Monthly Archives: November 2012

wireless data connections!

We study many streams in the Dry Valleys. These streams are located far enough apart to justify the use of helicopters to get back and forth. Our streams gages consist of very expensive science equipment, which helps us measure stream dynamics, such as water height, water temperature, and specific conductivity. Given the distance between sites, the very expensive (and delicate!) science gear, and the extreme conditions of Antarctica – monitoring streams in the Dry Valleys costs a lot of money!

When something breaks at a gage site, it is always best to know ahead of time. Prior knowledge of field failures saves money in the long run, because we’d only need one helicopter trip to fix the problem, rather than two (one to discover the problem, and the other to go back and fix it). Turns our, helicopters are not the cheapest mode of transportation.

To help us get an idea of what is happening at sites very far away, some gages can radio-transmit real-time data via a series of radio and satellite connections to a computer we can easily access.  So, before we visit a site, we can look at the data to see if something looks funky. Usually funky or unusual data means a mechanical or electrical problem, which requiring maintenance.

Today, Chris and I worked to set up a new radio repeater on Mt Loke. Radio repeaters, take an incoming radio signal and repeat it so it can be received at some location far away. Radios only work by line-of-sight. So if you and your pal each have a walkie-talkie radio, then generally speaking, if you can see one another – you can talk to one another. At our main camp, F6, we certainly cannot see most of the stream gages in the Valleys. So, we use a series of radio repeaters to transmit real-time data, such that we can see it at F6.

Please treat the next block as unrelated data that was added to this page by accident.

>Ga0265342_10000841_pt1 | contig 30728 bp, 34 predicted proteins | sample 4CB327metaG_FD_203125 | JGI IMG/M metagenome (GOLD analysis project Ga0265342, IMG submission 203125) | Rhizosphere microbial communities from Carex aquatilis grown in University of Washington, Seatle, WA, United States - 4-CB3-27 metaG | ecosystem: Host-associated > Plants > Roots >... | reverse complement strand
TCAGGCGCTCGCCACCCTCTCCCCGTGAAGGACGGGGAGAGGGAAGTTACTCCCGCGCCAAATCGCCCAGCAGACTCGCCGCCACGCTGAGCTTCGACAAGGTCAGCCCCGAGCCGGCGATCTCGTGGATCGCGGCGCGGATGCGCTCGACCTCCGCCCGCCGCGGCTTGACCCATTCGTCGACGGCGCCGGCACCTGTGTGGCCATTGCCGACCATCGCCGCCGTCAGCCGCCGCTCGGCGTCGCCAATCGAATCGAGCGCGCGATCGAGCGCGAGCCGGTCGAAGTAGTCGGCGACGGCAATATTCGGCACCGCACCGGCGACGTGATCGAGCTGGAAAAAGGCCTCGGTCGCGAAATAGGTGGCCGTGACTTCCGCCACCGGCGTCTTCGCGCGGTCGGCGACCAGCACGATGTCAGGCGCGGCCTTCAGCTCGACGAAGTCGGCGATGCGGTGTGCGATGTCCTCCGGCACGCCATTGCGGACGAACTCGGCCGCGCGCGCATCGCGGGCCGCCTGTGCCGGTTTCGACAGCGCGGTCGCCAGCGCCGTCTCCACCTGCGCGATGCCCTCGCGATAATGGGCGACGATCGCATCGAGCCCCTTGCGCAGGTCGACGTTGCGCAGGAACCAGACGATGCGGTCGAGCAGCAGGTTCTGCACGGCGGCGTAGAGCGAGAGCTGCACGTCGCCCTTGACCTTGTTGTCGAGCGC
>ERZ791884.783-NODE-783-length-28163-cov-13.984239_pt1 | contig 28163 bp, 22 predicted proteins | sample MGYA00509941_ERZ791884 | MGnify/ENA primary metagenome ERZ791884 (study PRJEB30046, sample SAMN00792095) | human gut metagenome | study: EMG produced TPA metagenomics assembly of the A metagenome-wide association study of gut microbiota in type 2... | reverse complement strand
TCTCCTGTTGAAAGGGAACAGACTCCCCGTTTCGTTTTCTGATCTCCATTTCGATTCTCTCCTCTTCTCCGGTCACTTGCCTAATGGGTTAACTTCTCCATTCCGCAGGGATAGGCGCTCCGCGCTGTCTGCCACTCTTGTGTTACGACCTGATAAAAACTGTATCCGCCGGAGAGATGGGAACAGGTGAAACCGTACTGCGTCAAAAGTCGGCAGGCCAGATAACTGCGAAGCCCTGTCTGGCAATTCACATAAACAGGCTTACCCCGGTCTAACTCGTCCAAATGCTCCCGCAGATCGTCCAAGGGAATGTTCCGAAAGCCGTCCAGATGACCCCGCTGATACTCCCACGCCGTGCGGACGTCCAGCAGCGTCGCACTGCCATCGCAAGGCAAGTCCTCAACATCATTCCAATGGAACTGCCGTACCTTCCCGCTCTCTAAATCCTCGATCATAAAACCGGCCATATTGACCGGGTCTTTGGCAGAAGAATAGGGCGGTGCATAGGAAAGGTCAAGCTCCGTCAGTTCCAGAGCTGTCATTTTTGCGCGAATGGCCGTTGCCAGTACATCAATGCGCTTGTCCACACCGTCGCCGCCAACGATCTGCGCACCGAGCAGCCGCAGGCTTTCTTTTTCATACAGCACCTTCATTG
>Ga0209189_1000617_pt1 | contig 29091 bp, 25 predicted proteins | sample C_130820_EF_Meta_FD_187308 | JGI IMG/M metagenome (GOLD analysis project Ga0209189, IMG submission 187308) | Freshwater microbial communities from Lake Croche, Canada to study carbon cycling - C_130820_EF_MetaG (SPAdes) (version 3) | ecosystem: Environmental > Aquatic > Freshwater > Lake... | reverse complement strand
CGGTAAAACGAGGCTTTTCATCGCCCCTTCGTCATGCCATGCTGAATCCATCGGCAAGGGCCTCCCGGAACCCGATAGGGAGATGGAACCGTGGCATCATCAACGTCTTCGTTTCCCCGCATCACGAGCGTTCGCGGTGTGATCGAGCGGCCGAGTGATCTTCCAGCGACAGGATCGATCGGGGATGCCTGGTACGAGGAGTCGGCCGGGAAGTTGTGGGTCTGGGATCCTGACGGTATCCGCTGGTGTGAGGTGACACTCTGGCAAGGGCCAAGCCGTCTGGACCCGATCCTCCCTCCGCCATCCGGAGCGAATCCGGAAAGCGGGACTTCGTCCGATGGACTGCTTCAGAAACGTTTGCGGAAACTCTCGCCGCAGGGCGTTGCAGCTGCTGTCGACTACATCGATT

Here are a few photos from our trip. Lucky for us, radio repeaters are located up in the mountains with a great view (line-of-sight) of places all through the valley.



Measuring discharge with “rating curves” in Antarctica

The temperatures have been rising lately. Warmer weather and intense solar radiation combine to melt glacial ice and snow patches. The melt water then runs down-gradient forming streams! The stream team monitors these streams to account for how much water is flowing, where it is going, and when it is going there.  A major responsibility of the Stream Team is measuring stream discharge at many sites throughout the Dry Valleys.

A stream’s discharge is the volume of water passing a cross section of stream per unit time. Discharge is always expressed as volume/time (e.g. litres per second, cubic feet per second, cubic meters per second, etc.). Instead of a river, let’s think about your kitchen faucet. If you turn the faucet on and allow water to pour into a measuring cup for 30 seconds, then turn the faucet off, you’d be left with some volume of water (you can measure this, of course!). To calculate the discharge of your faucet, simply divide the volume of water collected by the time it took to collect the water (30 seconds).